Invasive non-native species pose a very serious threat to native plants and animals throughout Great Britain, and have been identified as the second biggest threat to biodiversity worldwide.

Many species have been introduced into England from other parts of the world. They include some of our most widespread and familiar plants and animals, such as sycamore, rhododendron, grey squirrel, pheasant and Canada goose. In urban situations, these may offer people valuable contact with nature, as with buddleia which is welcomed as a shrub with colourful flowers providing nectar attractive to native butterflies. These introduced species now form part of England’s biodiversity and have spread into our most isolated areas, so that there is unlikely to be a single SSSI without at least one.

Non-native species are introduced in many different ways, both accidentally and deliberately. Early examples include poppies brought in with arable plants when farming was introduced into England, and rabbits introduced for food. Currently, the deliberate release and accidental escape of aquatic garden plants and exotic animals are particularly significant.

Most introduced species either fail to survive in the wild or persist as rarities. Others live in native habitats without causing any threat to our native wildlife. A small fraction (perhaps 0.1%), however, can spread dramatically, increasing in range and abundance to such an extent that they cause marked effects. In some cases they can exist at low levels for some time before they expand to cause problems. Research has so far failed to explain how a species can become invasive.

All newly-introduced species have the potential to become problematic, especially where they can change their habitat preference and behaviour to suit their new home.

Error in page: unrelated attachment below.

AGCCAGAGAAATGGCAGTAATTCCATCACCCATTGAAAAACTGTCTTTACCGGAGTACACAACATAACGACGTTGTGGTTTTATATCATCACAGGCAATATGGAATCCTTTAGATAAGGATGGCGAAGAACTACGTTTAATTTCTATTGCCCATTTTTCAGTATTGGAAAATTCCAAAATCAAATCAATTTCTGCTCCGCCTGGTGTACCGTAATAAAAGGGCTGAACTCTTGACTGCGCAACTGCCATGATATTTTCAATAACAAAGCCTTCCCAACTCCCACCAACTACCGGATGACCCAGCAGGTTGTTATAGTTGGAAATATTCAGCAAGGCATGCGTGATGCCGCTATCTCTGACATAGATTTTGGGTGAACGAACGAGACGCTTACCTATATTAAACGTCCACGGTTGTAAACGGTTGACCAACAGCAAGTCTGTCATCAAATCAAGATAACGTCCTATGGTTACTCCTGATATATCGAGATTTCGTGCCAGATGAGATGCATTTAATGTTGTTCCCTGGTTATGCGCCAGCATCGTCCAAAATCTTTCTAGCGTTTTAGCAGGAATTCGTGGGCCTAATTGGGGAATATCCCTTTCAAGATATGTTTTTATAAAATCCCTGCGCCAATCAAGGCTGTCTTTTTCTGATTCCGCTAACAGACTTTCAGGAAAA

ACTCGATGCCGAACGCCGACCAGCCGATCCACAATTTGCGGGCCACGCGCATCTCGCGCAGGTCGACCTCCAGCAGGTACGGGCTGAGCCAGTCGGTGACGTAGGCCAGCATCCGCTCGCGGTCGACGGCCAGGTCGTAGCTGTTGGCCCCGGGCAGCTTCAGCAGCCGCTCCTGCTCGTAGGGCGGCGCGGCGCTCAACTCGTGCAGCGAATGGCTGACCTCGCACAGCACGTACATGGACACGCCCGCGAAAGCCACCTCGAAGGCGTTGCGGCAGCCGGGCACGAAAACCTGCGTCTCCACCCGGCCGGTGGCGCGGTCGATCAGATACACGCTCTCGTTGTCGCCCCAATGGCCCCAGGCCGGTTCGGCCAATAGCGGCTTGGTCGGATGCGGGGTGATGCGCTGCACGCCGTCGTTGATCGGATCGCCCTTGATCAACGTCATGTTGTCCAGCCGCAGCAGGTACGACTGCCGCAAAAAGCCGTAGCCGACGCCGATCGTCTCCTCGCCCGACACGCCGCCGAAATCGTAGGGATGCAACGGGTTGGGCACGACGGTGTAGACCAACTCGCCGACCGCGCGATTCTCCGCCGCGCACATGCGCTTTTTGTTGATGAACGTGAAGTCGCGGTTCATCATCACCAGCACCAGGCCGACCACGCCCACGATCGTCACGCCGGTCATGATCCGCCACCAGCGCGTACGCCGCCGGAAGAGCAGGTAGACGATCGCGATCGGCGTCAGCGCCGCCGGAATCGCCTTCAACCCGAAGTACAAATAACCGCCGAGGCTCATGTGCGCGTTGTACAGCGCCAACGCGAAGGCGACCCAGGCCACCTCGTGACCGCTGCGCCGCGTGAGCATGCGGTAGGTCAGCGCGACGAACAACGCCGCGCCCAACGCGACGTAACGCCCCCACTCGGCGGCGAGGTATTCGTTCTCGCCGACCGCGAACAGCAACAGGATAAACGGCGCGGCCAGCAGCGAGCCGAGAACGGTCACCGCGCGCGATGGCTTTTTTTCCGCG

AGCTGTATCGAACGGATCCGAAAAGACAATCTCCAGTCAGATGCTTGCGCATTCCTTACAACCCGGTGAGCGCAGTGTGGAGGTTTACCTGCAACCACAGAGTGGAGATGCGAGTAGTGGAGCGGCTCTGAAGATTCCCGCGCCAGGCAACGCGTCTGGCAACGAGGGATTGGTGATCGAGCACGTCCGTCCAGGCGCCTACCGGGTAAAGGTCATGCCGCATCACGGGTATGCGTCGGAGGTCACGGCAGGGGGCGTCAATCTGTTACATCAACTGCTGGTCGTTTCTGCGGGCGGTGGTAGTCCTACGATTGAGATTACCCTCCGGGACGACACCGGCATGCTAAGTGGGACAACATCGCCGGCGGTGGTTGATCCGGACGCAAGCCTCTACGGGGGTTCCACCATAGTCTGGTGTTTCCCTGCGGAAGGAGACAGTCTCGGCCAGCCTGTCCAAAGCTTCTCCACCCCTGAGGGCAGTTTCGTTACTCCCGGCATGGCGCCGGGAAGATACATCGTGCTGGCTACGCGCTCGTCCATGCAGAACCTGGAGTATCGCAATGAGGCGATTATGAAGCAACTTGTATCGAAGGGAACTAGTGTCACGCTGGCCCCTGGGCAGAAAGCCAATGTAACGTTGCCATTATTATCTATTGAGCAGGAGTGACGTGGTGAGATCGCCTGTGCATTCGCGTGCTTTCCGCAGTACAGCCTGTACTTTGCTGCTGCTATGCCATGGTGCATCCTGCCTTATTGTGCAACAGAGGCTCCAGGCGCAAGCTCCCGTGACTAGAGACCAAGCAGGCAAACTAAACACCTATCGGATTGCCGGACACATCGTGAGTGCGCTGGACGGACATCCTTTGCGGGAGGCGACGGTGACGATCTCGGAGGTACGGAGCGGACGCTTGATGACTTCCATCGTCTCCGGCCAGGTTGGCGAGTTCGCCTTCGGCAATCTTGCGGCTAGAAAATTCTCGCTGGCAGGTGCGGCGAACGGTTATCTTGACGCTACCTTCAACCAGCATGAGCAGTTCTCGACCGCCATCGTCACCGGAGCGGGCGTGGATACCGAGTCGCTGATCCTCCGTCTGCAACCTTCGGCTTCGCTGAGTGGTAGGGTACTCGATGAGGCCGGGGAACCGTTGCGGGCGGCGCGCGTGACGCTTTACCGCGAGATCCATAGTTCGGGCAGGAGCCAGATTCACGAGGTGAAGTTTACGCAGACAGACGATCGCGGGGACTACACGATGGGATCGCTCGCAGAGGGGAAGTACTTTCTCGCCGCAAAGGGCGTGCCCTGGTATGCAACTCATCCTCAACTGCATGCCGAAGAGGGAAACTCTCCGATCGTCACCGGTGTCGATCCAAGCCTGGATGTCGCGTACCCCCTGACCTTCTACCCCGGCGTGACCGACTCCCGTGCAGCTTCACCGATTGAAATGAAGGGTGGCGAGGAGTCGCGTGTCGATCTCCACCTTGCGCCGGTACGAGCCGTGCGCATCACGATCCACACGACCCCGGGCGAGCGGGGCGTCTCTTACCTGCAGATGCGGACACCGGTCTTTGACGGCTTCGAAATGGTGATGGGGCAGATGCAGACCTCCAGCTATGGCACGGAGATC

Freshwaters have seen dramatic transformations with the spread of Japanese knotweed, giant hogweed and Himalayan balsam on their banks, and with aquatic plants such as water fern, parrot’s-feather, floating pennywort and Australian swamp stonecrop in the water. These habitats are particularly vulnerable to invasion by non-native species which disperse by floating downstream and spreading in floods, including plants that would not normally produce seed in our climate but can grow from fragments. Such colonisation is often very rapid and difficult to control. Introduced animals can also transform habitats. Excessive grazing by deer (including several introduced species) is causing problems in woodland.

Predation Edit

Introduced species of animal can cause rapid crashes in the populations of some of our native animals through predation. Examples include the American mink, which is now widely established in England as a result of escapes and releases from fur farms. It is a specialist wetland predator, and has had catastrophic consequences for the water vole, which is now extinct in parts of its native range. In aquatic environments, introduced fish, like the zander, have caused significant declines in our native freshwater fish.

There are five main ways in which these non-native invasive species affect our native habitats and species:

Habitat transformation Edit

This is most obvious where introduced plants change the vegetation structure of our natural habitats, forcing out the native wildlife. One of the best known examples is rhododendron, which has spread into many western oakwoods and lowland heathlands. It forms dense stands that shade out native plants, and leaves toxic residues in the soil after clearance, which slows the recovery of native flora.


Water voles and mink Edit

Water voles favour watercourses with food plants such as reed canary-grass, sedges and bur-reed, in areas where water flow is relatively slow and constant, and where they can burrow into the banks. Water vole numbers have gone through two periods of heavy decline:

  • Decline in the 1950s onwards was due to land use changes. Intensive arable farming and heavy grazing encroached on and removed bankside vegetation, poaching of the banks damaged burrows, and hard engineering for flood defence prevented burrowing, and altered the flow and flooding regimes. Suitable habitat became linear and fragmented, and particularly vulnerable to damage that reduced water vole numbers to very low levels.